Several distances are off

Several of these stars have pages which list distances very different from the values in this table. I don't have the expertise to evaluate these, but shouldn't the value in the table be about the center of the range of possible distances listed on the page in the star data? I changed the value for Beta Centauri which looked like a typo ( 530ly -> 350ly ), but the following stars are also significantly off: Rigel, Beta Crucis, Alnitak, Alpha Persei, Delta Canis Majoris, Saiph, Zeta Puppis, Gamma Cygni, Alpha Lupi, Delta Scorpii, Gamma Cassiopeiae, and Eta Canis Majoris. (talk) 17:39, 26 November 2012 (UTC)

Request for comment: Listing individual components of stars which are seen as single points from earth

Right, let's vote and get some idea of consensus on this. At the moment separate components of star systems (Alpha Centauri, Capella, Castor are listed individually. Issues raised include that these values are not helpful as they are only seen as single points of light from earth, and other stars are star systems (Rigel, Sirius) and not split. Given Apparent Magnitude is what is seen from earth, it does beg the question what apparent magnitude of a star which you can't split (i.e. Capella) means anyway. So let's have some input.

Keep binary stars as single-entry

  • This involves listing Capella, Alpha Cent, Castor etc. at their combined apparent magnitude for the systems.


  1. Casliber (talk · contribs) 05:07, 22 January 2013 (UTC)
  2. Reyk YO! 05:25, 22 January 2013 (UTC)
  3. This seems reasonable for a list whose main criterion is visual appearance. Of course, binary splits visible to the naked eye should be listed separately, if any happen to appear on the list; I'm assuming this is only for telescopic or spectral binaries. David Eppstein (talk) 05:56, 22 January 2013 (UTC)
  4. Conditional support; I support this as long as footnotes are provided that say where in the list the systems' individual components would be. StringTheory11 (t • c) 05:03, 23 January 2013 (UTC)
  5. That's fine with me. —Tamfang (talk) 03:42, 24 January 2013 (UTC)
  6. As noted at the top, This article is about apparent magnitude. -- Scray (talk) 02:11, 25 January 2013 (UTC)
  7. It appears that a lot of other sources list the combined magnitude, not the individual magnitude. Currently, a lot of wiki pages on stars list different brightness rankings than other sources do (like Procyon and this page), which is confusing. Additionally, some of the pages in other languages (German, Dutch) list the combined magnitude. Dberard (talk) 06:23, 28 January 2013 (UTC)
  8. That is what I would expect, as a reader. I also expect to be informed when it happens to be a multi-star system. I'd bet it is possible to make a list mainly sorted by (system) visual magnitude, while allowing to see/sort by individual star. - Nabla (talk) 22:12, 8 February 2013 (UTC)
  9. As long as we can clearly mark the binary systems in the table, this makes sense.  — daranzt ] 05:12, 15 February 2013 (UTC)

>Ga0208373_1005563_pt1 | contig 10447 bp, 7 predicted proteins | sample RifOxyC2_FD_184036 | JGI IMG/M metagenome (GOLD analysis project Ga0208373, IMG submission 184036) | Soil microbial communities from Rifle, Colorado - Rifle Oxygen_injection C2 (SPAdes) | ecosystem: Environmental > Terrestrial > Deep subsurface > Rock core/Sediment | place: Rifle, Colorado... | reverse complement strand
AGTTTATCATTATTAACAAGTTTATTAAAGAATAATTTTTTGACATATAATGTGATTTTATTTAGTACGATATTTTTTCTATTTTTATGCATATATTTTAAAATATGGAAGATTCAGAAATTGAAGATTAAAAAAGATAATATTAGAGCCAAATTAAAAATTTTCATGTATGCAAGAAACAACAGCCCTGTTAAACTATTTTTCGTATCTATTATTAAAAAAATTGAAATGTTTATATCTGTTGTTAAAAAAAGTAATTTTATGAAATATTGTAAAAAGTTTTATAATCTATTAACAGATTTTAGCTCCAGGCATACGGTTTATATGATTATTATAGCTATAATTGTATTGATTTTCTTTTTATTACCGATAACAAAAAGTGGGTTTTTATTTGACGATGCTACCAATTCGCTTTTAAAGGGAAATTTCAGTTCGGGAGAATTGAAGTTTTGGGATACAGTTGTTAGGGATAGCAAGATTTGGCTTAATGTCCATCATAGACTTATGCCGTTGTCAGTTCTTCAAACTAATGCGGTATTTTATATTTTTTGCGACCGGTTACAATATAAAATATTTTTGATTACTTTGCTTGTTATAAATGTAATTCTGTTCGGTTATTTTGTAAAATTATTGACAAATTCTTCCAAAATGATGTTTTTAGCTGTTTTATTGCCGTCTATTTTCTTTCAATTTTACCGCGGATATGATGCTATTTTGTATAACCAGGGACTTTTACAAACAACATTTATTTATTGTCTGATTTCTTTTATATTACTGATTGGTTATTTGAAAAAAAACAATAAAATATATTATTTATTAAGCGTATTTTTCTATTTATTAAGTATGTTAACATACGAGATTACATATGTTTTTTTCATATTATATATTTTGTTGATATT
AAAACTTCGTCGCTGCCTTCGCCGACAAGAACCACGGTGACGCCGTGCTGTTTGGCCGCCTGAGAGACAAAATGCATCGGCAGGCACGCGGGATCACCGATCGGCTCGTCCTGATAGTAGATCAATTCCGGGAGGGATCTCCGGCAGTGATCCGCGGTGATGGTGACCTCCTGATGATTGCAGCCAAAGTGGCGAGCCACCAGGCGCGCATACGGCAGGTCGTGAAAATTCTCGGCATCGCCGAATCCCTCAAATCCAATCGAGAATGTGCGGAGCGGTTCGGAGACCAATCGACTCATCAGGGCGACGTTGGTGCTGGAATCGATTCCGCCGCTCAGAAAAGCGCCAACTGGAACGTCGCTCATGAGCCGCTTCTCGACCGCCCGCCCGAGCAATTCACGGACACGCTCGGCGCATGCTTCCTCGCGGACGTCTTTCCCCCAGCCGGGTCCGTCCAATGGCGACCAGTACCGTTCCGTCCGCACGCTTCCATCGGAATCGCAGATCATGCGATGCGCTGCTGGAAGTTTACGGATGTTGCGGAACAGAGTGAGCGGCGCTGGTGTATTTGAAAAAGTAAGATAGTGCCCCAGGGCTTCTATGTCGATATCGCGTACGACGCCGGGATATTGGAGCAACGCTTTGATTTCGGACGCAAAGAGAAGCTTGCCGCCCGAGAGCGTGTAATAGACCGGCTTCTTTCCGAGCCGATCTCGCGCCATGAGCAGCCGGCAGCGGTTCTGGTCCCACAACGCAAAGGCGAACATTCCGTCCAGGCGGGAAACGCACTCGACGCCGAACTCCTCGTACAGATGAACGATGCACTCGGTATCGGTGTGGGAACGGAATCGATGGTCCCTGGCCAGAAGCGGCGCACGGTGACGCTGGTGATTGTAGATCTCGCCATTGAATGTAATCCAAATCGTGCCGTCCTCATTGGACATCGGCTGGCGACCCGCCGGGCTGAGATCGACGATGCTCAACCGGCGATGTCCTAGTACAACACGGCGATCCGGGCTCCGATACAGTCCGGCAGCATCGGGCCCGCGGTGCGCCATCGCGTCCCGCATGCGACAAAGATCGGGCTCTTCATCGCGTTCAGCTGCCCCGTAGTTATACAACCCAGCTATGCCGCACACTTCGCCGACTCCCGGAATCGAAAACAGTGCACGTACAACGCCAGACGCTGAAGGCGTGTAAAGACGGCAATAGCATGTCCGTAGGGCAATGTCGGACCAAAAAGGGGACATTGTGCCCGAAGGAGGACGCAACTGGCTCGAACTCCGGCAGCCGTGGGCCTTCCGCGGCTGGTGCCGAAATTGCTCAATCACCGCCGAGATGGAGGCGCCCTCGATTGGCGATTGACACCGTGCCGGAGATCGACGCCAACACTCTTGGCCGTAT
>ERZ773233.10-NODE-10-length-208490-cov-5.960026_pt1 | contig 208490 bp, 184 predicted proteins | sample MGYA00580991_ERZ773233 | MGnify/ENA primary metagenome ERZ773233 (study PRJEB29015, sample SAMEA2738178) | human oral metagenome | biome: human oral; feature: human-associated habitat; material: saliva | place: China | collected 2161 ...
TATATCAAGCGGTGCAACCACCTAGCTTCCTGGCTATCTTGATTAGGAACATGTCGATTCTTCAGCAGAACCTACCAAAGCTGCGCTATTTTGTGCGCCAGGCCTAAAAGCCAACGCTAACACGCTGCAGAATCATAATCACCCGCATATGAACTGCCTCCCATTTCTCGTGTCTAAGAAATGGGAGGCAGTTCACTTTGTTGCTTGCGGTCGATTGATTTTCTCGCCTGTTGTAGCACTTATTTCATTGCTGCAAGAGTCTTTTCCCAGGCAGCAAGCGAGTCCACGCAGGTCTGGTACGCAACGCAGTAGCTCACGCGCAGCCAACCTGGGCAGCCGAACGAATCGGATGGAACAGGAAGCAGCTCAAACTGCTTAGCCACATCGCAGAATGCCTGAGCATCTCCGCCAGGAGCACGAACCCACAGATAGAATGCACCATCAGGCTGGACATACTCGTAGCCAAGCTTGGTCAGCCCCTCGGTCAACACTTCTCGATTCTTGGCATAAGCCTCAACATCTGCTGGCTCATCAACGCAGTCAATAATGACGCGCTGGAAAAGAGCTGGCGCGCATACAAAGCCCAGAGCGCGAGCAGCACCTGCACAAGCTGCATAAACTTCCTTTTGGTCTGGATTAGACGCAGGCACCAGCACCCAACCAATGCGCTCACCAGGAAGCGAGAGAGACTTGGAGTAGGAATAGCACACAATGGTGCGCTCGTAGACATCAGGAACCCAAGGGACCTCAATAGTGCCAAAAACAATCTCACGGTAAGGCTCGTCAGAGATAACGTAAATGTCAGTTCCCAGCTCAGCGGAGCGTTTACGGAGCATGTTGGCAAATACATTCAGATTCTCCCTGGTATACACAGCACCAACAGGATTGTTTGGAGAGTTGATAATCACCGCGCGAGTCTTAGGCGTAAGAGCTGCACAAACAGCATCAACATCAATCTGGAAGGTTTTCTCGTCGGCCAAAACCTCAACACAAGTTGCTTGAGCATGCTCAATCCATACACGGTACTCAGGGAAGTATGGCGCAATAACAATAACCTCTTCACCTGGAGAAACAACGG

1. That you can't split them unaided does not mean the apparent magnitute of the star is incorrect, apparent magnitude still makes sense because we have decoupled it from the unaided human eye long ago. It's very useful for understanding objects, say, if we know their distance. You may want to remake the page so it's for unaided eye stars, which makes sense for brightest stars, but the current reasoning I can't follow. Hekerui (talk) 15:02, 22 January 2013 (UTC)


  • Defining it as stars splittable by naked eye as two stars and others as single entries seems eminently prudent to me. Casliber (talk · contribs) 06:40, 22 January 2013 (UTC)
  • Yes, if this is successful, I agree that we should have some notation to denote component stars' position. Casliber (talk · contribs) 06:08, 23 January 2013 (UTC)
  • Spectroscopic binaries should not be split. Naked-eye splittable ones should be listed separately. -- (talk) 07:09, 23 January 2013 (UTC)
  • I don't think there are any on the list (Mizar A is part of Mizar A/B which is splittable in a telescope - what we'd have in that case is (essentially) Mizar A/B on this list which is splittable from Alcor by the naked eye...Casliber (talk · contribs) 04:29, 25 January 2013 (UTC)


I am closing this discussion as requested on WP:AN. Consensus is clear on the "support" side. The second-to-last commenter made a good point about what readers expect to find here. I didn't understand the point the opposer was trying to make. If there's any work to be done to bring this article into compliance with this decision, someone else will have to do that work, as I am not an expert on astronomy. Chutznik (talk) 02:57, 17 April 2013 (UTC)

Proper name

I see that a 'proper name' has recently been changed but what exactly does this term mean. Martin Hogbin (talk) 10:20, 8 February 2014 (UTC)

It doesn't mean the Bayer designation, but some traditional name (usually Arabic) that has been given to the star. Note for some stars these are seldom used and the Bayer designation is much more popular (e.g. Alpha Centauri) Cas Liber (talk · contribs) 12:48, 8 February 2014 (UTC)